By Debbi K. Levy
The massage therapist pushed her thumb down, hard and with precision, on the crown of my head. That pressure, alone, was a counterpose to my daily attempts to lift that spot on my head one millimeter closer to the heavens. My eyes softened in response to the skill of her pressure on my skull, and as I thought about the mindfulness practice I typically use to ground myself, the ship rocked gently, back and forth. My grounding efforts soon gave way to a feeling of my spirit lifting. I could observe all my plans for centering falling away. I embraced the overdue freedom to wander and roam.
With a head and heart so full of shiny new experiences on our summer cruise, my mind welcomed the rare opportunity to zoom through time and space without the restriction of a daily schedule that typically includes calendar invites and lengthy to-do lists, the mainstay of my days. I had almost forgotten how decadent it feels to linger in imagination and reflection.
Having had the wondrous opportunity during our holiday to tour the National Chagall Museum in Nice, I pondered artist Marc Chagall’s knowledge of the Bible, and his relationship with our Creator. Every painting that I was fortunate enough to witness told a sacred Jewish story, with perspectives of an ancient people and, simultaneously, a post-Holocaust people. What a gift, I thought to myself, to linger here and process all that I was taking in.
Like so many around the globe, Barry and I hadn’t traveled much at all in the face of the pandemic, and the wear and tear of protocols and work that bled into all the hours we were allotted in a day showed up as lines in our faces and a lack of patience with others as well as ourselves. Although my yoga and meditation practices kept me in awareness of these negative side effects, we hoped the sight of the ocean would jar us out of pandemic-formed habits and clingy fears. I found gratitude for the various practices through a Jewish lens that held me, and I was even more grateful for the safe outcome of my family, but I knew I needed to be ungrounded for a time, to invite my spirit to hit the refresh button.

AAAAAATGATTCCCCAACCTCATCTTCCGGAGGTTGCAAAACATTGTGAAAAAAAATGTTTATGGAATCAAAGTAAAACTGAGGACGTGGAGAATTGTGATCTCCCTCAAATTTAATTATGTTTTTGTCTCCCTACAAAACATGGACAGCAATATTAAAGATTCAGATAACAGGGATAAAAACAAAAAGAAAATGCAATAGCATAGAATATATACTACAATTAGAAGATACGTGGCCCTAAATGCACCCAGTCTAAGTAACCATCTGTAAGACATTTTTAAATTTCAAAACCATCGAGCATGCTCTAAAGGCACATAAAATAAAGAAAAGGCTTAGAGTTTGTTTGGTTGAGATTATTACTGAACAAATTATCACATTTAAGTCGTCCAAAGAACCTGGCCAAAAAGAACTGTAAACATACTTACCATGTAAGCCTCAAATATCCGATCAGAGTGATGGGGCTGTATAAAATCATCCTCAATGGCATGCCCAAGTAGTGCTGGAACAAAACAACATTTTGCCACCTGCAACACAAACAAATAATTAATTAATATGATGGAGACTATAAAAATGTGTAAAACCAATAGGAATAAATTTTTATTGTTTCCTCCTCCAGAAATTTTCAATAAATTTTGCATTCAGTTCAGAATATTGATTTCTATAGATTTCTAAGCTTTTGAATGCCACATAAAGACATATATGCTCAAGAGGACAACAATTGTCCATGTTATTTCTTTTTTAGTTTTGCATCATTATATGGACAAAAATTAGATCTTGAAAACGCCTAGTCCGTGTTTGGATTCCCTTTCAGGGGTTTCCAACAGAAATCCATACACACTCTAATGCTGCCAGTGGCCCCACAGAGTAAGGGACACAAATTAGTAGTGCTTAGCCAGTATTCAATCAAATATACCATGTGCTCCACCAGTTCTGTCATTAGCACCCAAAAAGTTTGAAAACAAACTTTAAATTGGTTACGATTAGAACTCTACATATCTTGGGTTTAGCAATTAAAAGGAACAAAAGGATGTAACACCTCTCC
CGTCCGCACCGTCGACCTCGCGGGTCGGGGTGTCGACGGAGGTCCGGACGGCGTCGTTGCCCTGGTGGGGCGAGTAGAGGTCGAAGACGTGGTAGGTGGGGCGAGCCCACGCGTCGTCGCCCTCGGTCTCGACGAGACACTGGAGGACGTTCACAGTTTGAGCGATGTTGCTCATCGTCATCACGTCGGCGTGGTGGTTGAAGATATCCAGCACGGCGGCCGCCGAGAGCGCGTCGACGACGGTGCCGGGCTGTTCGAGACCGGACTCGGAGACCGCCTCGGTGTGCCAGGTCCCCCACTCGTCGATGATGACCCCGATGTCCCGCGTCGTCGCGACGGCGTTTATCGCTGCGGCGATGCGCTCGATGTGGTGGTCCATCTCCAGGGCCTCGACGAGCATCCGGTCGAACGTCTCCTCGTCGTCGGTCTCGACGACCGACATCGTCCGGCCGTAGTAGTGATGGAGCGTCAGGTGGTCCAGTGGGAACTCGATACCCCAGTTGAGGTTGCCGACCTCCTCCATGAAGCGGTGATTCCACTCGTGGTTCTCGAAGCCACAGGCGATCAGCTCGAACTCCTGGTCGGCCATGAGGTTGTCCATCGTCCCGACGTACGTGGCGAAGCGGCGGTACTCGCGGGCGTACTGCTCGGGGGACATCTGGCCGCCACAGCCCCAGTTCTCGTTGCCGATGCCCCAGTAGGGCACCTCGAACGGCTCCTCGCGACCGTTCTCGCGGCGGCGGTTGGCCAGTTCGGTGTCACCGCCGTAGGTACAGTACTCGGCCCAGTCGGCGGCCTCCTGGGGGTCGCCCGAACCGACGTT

As I write this column, I am staring at white ocean caps that form quickly and disappear in an instant. The color of the ocean is somewhere between darkest lapis lazuli and a lighter shade of sapphire. Dallas and her oak trees feel very far away on this windy day at sea. Tomorrow we will disembark in Spain, and every moment until then feels like a gift I am unwrapping, of luxurious time. Like the good mindfulness instructor I am, I pay attention and notice everything. I am not rushed. I even wonder about you, reader, perusing this column with a pulse rate that might have slowed down, and a breath cycle that might be deepening as you read further.
The time has come for a confession. I was not enthusiastic about traveling. Although I recognized a toll on me that included impatience, cycling of redundant thoughts and even knots of anxiety about going further than the edges of Texas, I seemed to grasp at sameness, to a routine that did not open a door to imagination or renewal. Thankfully, I lost the senseless battle with myself and am able to write from a warm deck chair, toes wiggling and shoulders drawing down from my ears.
Each time I put pen to paper in the art of expression, I try to encircle words with a sacred kavanah, or intention. This one seems so simple given the distance from my usual life. Take leave.
In the tradition of the Israelites, take leave and wander. Allow your mind to rest and your heart to bring up moments that have yet to be resolved or, at the very least, explored. Invite the seeds of curiosity to bear fruit. Trust that the tension built up in your physical body will begin to soften. May those strangers who meet you while you are away, greet you like Abraham and Sarah, with a wide, welcoming tent, as you journey across the world, or only miles away from your home. The prayer I would share with you, as you commit to taking some time away, would be a coming home to yourself in a body that feels refreshed, with a soul that has acquired new wisdom and meaningful experiences. Amen.
Debbi K. Levy is on a path to becoming a Hebrew Priestess in 5783. She welcomes your emails at Debbiklevy@gmail.com.